May we care for ourselves through the third principle of Kwanzaa – Ujima.
Ujima (Collective Work and Responsibility):
building and maintaining our community,
solving problems together.
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HYMN OF THE CHERUBIM by Pyotr Iiyich Tchaikovsky
MOUNTAIN HARE KRISHNA by Krishna Das
BLESSING by Peter Kater
PSALM 23 (SURELY GOODNESS, SURELY MERCY)
and PSALM 34 (TASTE AND SEE)
by Shane and Shane
1. Umoja: Unity – To strive for and maintain unity in the family, community, nation, and race.
2. Kujichagulia: Self-Determination – To define ourselves, name ourselves, create for ourselves, and speak for ourselves.
3. Ujima: Collective Work and Responsibility – To build and maintain our community together and make our brothers’ and sisters’ problems our problems and solve them together.
4. Ujamaa: Cooperative Economics – To build and maintain our own stores, shops, and other businesses and to profit from them together.
5. Nia: Purpose – To make our collective vocation the building and developing of our community in order to restore our people to their traditional greatness.
6. Kuumba: Creativity – To always do as much as we can, in the way we can, in order to leave our community more beautiful and beneficial than we inherited it.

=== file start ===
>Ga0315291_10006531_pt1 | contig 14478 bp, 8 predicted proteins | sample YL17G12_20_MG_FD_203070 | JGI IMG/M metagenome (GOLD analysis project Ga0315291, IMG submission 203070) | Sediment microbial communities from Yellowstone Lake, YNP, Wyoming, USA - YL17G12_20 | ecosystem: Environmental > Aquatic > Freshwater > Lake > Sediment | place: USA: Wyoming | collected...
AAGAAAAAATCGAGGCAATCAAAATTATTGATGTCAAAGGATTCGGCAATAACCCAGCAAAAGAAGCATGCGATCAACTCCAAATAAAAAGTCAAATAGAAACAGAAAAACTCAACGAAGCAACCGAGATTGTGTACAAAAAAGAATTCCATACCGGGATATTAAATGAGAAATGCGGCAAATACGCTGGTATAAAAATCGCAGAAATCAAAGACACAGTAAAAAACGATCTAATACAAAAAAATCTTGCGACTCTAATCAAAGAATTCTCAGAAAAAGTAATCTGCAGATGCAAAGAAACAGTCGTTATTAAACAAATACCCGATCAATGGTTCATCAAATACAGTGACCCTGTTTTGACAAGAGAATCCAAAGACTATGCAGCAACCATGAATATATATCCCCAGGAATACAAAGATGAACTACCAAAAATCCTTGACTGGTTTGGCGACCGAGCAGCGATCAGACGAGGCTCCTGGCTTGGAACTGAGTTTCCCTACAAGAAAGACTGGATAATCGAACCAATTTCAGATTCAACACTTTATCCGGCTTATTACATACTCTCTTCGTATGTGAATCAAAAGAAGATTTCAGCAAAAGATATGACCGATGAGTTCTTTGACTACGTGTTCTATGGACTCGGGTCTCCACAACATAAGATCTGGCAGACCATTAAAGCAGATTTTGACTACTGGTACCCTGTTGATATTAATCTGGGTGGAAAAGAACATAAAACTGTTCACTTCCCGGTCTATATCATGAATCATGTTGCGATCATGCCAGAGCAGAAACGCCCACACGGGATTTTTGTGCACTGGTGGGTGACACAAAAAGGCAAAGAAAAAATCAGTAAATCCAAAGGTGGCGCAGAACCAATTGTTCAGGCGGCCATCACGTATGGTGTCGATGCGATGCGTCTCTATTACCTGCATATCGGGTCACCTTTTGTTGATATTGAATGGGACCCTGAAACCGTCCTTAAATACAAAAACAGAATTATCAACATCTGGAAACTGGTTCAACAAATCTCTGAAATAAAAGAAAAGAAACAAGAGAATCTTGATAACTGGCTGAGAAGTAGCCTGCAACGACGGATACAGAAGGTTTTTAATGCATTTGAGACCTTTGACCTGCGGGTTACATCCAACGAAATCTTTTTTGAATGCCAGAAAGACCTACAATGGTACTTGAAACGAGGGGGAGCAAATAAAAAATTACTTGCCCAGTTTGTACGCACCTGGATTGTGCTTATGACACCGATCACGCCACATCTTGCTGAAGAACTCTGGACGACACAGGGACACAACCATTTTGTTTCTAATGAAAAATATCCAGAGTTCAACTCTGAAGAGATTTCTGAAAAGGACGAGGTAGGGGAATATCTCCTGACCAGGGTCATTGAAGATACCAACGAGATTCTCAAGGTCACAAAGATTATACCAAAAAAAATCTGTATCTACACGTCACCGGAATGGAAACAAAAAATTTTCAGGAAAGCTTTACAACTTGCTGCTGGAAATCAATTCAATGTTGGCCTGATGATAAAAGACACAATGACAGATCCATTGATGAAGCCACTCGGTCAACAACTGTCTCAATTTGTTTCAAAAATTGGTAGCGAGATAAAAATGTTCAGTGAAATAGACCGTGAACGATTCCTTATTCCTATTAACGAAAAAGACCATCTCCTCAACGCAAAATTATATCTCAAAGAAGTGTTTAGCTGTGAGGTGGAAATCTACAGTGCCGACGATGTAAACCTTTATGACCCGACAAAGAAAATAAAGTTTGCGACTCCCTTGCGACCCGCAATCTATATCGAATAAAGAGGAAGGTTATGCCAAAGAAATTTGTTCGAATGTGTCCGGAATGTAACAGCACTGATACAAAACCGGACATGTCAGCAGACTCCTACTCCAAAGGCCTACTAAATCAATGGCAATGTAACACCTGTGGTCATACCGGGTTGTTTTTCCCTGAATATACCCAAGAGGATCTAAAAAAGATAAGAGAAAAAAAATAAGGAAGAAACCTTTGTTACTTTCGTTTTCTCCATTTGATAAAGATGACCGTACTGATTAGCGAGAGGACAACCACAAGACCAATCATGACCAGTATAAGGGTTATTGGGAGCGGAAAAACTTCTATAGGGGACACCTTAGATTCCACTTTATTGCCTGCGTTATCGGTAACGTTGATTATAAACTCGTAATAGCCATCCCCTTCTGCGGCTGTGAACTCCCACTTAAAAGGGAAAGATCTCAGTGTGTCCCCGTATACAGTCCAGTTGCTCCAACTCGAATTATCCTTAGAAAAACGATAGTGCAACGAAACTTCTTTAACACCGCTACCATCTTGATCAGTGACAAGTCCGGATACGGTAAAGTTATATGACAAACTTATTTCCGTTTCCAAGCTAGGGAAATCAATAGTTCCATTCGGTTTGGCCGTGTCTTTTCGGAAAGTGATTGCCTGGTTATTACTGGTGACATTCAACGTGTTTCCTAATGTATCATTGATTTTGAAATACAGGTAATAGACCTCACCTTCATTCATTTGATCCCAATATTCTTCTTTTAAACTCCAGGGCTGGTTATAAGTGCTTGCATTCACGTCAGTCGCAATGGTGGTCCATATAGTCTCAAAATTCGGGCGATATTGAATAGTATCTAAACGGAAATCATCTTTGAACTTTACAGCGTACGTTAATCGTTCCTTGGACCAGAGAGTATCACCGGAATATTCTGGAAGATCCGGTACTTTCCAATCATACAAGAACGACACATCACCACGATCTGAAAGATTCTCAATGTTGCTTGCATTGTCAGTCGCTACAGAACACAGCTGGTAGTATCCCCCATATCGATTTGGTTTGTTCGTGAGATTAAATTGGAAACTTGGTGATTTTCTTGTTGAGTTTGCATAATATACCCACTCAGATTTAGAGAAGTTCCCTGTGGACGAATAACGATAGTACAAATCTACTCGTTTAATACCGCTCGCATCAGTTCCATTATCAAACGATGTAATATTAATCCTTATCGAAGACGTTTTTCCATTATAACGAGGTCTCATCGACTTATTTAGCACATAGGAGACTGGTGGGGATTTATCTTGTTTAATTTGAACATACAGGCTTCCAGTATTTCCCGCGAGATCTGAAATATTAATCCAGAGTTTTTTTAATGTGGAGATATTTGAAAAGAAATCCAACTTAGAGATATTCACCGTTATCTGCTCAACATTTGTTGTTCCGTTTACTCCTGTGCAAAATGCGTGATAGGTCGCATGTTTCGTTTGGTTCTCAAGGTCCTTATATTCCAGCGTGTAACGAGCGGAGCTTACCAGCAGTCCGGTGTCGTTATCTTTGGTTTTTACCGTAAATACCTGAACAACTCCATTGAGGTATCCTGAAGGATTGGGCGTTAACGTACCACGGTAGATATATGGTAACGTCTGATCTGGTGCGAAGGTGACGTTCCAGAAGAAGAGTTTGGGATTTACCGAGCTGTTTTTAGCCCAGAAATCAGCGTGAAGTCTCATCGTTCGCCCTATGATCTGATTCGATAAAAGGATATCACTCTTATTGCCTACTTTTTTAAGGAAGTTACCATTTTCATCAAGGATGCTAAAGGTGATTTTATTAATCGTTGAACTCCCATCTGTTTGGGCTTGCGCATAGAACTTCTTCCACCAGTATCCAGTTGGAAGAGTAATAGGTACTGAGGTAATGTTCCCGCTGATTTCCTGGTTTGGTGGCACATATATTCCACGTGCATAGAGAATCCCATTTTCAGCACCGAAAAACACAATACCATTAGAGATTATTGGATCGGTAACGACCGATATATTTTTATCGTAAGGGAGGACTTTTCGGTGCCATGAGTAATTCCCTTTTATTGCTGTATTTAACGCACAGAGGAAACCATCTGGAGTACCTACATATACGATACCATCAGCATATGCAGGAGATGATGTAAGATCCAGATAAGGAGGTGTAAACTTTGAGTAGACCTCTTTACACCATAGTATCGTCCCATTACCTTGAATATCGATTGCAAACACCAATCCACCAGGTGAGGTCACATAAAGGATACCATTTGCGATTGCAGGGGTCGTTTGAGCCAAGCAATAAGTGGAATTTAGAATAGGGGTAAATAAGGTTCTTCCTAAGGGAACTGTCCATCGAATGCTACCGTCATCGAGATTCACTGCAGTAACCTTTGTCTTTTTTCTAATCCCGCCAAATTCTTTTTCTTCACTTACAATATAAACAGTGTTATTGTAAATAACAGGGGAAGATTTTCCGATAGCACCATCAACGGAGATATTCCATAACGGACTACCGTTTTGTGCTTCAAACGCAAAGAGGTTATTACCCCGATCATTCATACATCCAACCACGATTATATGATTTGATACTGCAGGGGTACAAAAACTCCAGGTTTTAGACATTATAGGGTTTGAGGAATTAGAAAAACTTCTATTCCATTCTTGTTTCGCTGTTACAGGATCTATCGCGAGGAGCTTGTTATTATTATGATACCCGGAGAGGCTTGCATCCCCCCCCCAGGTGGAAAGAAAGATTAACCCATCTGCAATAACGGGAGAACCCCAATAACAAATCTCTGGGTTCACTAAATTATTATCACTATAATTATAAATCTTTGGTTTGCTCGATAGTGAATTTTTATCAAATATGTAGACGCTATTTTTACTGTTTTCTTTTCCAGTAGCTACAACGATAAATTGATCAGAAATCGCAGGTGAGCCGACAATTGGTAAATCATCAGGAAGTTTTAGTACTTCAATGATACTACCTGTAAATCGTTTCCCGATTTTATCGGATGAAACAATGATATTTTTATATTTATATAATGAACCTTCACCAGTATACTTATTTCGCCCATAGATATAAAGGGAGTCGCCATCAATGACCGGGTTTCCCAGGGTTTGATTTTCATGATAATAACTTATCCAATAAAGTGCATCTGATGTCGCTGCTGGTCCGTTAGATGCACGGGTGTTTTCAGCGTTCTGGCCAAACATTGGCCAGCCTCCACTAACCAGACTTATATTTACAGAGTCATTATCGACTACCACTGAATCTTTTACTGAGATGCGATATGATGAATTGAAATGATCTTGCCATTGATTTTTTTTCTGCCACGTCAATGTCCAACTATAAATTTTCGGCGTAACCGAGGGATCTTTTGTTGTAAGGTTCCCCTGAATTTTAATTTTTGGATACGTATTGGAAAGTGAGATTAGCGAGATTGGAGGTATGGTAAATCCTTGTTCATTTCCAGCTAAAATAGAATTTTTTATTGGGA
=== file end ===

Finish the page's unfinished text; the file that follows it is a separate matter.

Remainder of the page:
7. Imani: Faith – To believe with all our heart in our people, our parents, our teachers, our leaders, and the righteousness and victory of our struggle.
Symbols of Kwanzaa include:
Mazao (Crops): these crops symbolize African harvesting celebrations as well as the rewards of productivity and collective labor.
Mkeka (Mat): the mat symbolizes the foundation of the African Diaspora–tradition and heritage.
Kinara (Candleholder): the candleholder symbolizes African roots.
Muhindi (Corn): corn represents children and the future, which belongs to them.
Mishumaa Saba (Seven Candles): emblematic of Nguzo Saba, the seven principles of Kwanzaa. These candles embody the values of the African Diaspora.
Kikombe cha Umoja (Unity Cup): symbolizes the foundation, principle and practice of unity.
Zawadi (Gifts): represent parental labor and love. Also symbolizes the commitments that parents make to their children.
Bendera (Flag): the colors of the Kwanzaa flag are black, red and green. These colors were originally established as colors of freedom and unity by Marcus Mosaih Garvey. The black is for people; red, the struggles endured; and green, for the future and hope of their struggles.